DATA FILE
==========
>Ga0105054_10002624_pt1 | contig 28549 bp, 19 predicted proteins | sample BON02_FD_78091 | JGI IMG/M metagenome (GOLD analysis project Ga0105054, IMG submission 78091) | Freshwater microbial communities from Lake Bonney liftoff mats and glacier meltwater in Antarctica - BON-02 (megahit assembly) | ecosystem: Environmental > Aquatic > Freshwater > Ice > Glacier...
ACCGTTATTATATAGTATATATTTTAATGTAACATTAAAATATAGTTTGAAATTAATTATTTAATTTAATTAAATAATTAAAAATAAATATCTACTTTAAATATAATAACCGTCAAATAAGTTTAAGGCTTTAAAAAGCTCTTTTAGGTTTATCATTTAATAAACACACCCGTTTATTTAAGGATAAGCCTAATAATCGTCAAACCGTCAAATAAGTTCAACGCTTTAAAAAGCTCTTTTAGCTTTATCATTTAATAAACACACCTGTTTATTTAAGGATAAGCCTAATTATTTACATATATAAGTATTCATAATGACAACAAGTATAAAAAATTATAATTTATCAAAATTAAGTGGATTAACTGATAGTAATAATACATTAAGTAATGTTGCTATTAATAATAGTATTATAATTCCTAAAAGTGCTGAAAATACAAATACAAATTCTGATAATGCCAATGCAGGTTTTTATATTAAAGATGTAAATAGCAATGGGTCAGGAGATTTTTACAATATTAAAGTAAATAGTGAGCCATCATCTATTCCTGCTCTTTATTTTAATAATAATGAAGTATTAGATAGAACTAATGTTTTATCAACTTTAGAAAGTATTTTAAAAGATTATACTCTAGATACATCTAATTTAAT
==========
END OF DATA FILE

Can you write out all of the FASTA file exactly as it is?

>Ga0105054_10002624_pt1 | contig 28549 bp, 19 predicted proteins | sample BON02_FD_78091 | JGI IMG/M metagenome (GOLD analysis project Ga0105054, IMG submission 78091) | Freshwater microbial communities from Lake Bonney liftoff mats and glacier meltwater in Antarctica - BON-02 (megahit assembly) | ecosystem: Environmental > Aquatic > Freshwater > Ice > Glacier...
ACCGTTATTATATAGTATATATTTTAATGTAACATTAAAATATAGTTTGAAATTAATTATTTAATTTAATTAAATAATTAAAAATAAATATCTACTTTAAATATAATAACCGTCAAATAAGTTTAAGGCTTTAAAAAGCTCTTTTAGGTTTATCATTTAATAAACACACCCGTTTATTTAAGGATAAGCCTAATAATCGTCAAACCGTCAAATAAGTTCAACGCTTTAAAAAGCTCTTTTAGCTTTATCATTTAATAAACACACCTGTTTATTTAAGGATAAGCCTAATTATTTACATATATAAGTATTCATAATGACAACAAGTATAAAAAATTATAATTTATCAAAATTAAGTGGATTAACTGATAGTAATAATACATTAAGTAATGTTGCTATTAATAATAGTATTATAATTCCTAAAAGTGCTGAAAATACAAATACAAATTCTGATAATGCCAATGCAGGTTTTTATATTAAAGATGTAAATAGCAATGGGTCAGGAGATTTTTACAATATTAAAGTAAATAGTGAGCCATCATCTATTCCTGCTCTTTATTTTAATAATAATGAAGTATTAGATAGAACTAATGTTTTATCAACTTTAGAAAGTATTTTAAAAGATTATACTCTAGATACATCTAATTTAAT